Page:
The research chair for Parkinson’s Disease and Movement Disorders at University of Cincinnati Health spoke to the current state of treatment for Parkinson disease. [WATCH TIME: 2 minutes]
WATCH TIME: 2 minutes
“The symptomatic therapies are those that are meant to harness the power of, usually, magnifying deficiencies in certain neurotransmitters. Dopamine deficiency is one where there is much to be developed and improved on, and, in fact, novel levodopa formulations are among the best types of interventions to bring forth in terms of symptomatic therapies.”
Physicians who specialize in the treatment of movement disorders, particularly Parkinson disease (PD), levodopa has maintained its place as a major player in care, operating as a gold standard for therapeutic intervention. Although, the therapy has its limitations, including in administration and efficacy with long-term use.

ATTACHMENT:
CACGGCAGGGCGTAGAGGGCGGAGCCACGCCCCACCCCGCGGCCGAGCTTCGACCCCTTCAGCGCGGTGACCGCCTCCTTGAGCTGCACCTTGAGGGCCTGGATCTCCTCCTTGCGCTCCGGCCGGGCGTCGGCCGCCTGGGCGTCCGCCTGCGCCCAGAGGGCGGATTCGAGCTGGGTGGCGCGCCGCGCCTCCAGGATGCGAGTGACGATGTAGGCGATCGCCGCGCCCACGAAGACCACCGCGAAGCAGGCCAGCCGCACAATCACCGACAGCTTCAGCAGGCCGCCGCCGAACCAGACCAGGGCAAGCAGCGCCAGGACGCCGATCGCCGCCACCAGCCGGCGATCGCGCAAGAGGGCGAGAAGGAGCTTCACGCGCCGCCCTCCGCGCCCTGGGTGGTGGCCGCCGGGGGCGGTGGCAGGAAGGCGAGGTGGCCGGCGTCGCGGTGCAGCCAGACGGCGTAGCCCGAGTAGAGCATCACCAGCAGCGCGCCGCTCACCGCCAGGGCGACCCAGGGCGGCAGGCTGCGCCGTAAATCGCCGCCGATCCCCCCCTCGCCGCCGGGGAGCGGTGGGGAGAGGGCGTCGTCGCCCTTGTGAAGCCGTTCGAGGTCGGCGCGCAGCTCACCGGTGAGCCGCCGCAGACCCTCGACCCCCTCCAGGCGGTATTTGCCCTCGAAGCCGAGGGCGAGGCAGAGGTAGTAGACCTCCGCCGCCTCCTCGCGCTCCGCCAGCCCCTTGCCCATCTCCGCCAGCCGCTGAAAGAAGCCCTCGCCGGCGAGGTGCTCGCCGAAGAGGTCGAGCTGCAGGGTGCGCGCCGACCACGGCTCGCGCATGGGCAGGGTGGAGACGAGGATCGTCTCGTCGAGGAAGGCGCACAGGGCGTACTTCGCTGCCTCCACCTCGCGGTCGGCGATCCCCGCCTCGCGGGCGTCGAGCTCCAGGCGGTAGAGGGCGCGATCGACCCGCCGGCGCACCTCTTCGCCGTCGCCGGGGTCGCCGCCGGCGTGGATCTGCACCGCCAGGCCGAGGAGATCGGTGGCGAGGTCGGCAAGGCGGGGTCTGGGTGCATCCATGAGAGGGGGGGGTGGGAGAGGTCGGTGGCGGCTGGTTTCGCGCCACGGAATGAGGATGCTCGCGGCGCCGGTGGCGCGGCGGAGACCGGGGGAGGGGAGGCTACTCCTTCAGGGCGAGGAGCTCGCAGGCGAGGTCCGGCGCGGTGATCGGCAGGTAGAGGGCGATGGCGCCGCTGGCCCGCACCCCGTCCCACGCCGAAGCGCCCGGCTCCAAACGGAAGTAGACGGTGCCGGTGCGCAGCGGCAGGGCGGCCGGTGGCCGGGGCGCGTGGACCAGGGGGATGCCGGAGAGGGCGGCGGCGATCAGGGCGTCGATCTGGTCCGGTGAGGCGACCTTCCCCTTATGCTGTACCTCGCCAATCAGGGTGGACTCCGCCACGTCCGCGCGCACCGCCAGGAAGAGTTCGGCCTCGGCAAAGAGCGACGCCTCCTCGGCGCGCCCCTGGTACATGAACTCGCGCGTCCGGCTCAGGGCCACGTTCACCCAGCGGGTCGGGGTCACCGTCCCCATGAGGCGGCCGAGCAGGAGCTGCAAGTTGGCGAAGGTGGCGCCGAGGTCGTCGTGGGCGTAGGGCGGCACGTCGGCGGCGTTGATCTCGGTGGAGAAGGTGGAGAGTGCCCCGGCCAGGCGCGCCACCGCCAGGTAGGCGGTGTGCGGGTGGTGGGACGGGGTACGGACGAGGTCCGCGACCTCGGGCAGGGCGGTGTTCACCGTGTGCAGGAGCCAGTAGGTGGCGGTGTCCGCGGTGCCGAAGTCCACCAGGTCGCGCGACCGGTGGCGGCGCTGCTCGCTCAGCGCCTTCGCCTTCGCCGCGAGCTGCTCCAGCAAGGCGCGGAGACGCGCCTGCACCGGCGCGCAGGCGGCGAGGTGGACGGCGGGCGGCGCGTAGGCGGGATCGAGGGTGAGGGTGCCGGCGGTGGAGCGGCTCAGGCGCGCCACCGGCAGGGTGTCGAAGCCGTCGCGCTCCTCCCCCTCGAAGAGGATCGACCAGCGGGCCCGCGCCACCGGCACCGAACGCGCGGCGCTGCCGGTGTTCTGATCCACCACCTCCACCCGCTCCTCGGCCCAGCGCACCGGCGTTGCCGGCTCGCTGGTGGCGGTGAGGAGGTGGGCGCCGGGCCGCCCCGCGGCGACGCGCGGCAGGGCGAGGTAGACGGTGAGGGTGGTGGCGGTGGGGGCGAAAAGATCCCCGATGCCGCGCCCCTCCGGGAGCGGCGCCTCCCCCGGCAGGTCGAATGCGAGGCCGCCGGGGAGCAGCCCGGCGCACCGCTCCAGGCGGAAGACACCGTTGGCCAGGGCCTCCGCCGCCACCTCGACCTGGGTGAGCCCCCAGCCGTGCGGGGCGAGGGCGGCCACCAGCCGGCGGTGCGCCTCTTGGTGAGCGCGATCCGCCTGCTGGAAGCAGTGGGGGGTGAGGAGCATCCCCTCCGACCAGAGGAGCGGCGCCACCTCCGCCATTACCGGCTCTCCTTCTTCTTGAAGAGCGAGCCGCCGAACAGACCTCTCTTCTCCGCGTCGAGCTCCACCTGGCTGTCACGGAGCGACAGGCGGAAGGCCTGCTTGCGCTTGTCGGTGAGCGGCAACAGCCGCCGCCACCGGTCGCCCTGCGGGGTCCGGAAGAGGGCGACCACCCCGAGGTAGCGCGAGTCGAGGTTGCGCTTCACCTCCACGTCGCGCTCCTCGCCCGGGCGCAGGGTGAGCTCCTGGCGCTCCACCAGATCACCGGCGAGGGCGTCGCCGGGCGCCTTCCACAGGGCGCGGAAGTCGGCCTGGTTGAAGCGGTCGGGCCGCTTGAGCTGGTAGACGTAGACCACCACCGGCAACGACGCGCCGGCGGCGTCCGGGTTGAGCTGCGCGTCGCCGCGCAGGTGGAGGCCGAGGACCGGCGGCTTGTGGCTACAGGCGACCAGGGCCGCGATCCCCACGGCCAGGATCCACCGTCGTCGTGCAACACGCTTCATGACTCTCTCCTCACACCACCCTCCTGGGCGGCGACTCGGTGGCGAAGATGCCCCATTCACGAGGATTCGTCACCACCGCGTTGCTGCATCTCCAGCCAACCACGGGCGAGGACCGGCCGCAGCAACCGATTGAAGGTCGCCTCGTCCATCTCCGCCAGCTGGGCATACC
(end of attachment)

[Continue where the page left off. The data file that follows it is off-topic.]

Still, Levodopa offers an option for patients to control their motor symptoms. Despite the existence of this gold-standard treatment, patients with PD still face a number of nonmotor challenges, though, including cognitive issues, psychosis, and autonomic issues, among others. Alberto J. Espay, MD, MSc, professor of neurology, director, James J. and Joan A. Gardner Family Center, and research chair, Parkinson’s Disease and Movement Disorders, University of Cincinnati Health, explained the current state of care for these issues in a conversation with NeurologyLive.